Based on the findings described above, we further assessed if acute and repeated treatment with P2RX7/P2RX4 antagonist, BBG, could induce antidepressant effects in animals exposed to the LH model. By doing that, we assessed if repeated treatment with BBG would be required to induce antidepressant effects. The LH model was chosen based on its fulfillment of face, construct and predictive validity criteria (Sherman, Sacquitne & Petty, 1982; Willner, 1984; Maier et al., 1986; Petty, Kramer & Wilson, 1992; Nankai et al., 1995; Centeno & Volosin, 1997; Fleshner et al., 1998; Maier & Watkins, 2005; Hajszan et al., 2009). Similar to the clinical scenario, and contrary to usual protocols of FST and TST, the antidepressant-like effect on LH model is observed only after repeated pharmacological treatment, i.e., administration of classical antidepressant drugs during 7–21 days (Petty, Kramer & Wilson, 1992; Nankai et al., 1995; Mansbach, Brooks & Chen, 1997; Hajszan et al., 2009). We observed that only the repeated (7 days) treatment with BBG decreased the number of escape failures. None of the treatments changed the number of ITC performed by animals exposed to the LH. The ITC was evaluated as a proxy of the locomotor activity since alterations in this parameter can interfere in the animals’ behavior during the LH test (Geoffroy & Christensen, 1993). Altogether, these results are interpreted as an antidepressant-like effect induced by BBG (Sherman, Sacquitne & Petty, 1982).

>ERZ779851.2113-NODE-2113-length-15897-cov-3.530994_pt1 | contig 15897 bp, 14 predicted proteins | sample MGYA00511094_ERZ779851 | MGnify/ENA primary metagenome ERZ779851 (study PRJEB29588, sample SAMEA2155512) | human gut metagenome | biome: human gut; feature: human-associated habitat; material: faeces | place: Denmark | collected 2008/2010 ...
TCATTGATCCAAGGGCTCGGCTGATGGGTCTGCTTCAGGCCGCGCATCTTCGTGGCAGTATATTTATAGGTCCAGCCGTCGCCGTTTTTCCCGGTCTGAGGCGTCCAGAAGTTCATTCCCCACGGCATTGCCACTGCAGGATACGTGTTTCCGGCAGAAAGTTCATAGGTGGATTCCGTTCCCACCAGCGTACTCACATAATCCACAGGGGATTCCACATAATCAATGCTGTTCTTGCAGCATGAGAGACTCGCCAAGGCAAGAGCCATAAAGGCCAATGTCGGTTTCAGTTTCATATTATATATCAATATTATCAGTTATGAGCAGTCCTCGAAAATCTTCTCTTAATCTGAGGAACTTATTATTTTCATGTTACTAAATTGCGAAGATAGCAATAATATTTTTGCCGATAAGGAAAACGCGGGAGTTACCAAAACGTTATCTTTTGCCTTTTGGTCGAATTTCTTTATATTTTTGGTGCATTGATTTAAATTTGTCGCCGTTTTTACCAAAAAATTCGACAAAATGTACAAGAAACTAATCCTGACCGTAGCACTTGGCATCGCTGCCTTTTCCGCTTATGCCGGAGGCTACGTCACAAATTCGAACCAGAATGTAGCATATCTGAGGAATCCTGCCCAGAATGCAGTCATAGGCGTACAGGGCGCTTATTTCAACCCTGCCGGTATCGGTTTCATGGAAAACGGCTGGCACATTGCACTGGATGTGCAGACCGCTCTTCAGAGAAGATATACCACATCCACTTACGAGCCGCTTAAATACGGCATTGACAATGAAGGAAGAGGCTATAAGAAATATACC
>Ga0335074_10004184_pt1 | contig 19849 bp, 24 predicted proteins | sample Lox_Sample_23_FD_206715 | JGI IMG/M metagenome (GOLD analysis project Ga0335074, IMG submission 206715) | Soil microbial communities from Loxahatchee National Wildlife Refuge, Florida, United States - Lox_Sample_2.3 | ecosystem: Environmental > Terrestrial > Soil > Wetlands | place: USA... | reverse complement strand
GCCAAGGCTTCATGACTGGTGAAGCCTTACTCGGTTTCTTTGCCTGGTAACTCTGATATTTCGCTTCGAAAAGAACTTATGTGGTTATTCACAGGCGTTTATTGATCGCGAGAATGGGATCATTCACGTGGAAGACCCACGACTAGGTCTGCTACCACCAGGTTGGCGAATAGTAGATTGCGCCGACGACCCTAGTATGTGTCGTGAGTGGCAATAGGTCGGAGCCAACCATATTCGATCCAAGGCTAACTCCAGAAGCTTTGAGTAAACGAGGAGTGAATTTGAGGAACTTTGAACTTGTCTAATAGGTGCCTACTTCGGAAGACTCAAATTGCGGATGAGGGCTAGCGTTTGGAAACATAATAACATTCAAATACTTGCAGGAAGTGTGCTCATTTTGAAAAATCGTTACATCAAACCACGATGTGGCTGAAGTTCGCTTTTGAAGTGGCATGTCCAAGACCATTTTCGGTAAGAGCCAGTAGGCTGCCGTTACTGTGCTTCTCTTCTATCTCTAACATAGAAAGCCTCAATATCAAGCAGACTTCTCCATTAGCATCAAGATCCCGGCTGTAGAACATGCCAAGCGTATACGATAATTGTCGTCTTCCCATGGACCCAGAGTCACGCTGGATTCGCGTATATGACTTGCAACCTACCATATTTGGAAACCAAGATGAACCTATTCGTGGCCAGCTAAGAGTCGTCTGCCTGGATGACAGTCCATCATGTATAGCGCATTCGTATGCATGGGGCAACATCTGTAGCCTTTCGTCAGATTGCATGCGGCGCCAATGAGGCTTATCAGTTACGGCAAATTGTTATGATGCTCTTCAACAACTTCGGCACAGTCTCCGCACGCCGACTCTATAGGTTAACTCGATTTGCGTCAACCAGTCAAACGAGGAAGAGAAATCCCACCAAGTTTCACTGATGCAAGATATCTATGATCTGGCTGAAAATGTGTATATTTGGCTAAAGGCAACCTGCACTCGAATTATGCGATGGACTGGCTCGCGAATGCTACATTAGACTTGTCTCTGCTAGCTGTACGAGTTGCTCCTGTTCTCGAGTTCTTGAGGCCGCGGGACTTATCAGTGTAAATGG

Previous studies indicated that BBG exerts antidepressant-like effect in animals submitted to the FST and TST (Csölle et al., 2013a). Chronic treatment with A-804598, a selective P2RX7 antagonist, was able to block the anhedonic effects of chronic unpredictable stress (Iwata et al., 2016). Moreover, mice lacking P2RX7 showed decreased LH behavior (Otrokocsi, Kittel & Sperlágh, 2017). Our results further support these findings and add important information regarding the antidepressant effect induced by P2RX7 blockade, since none of the previous studies assessed the effects induced by the acute treatment. In light of that, our findings suggest that repeated treatment with BBG is required to induce antidepressant effects, similarly to conventional monoaminergic antidepressants.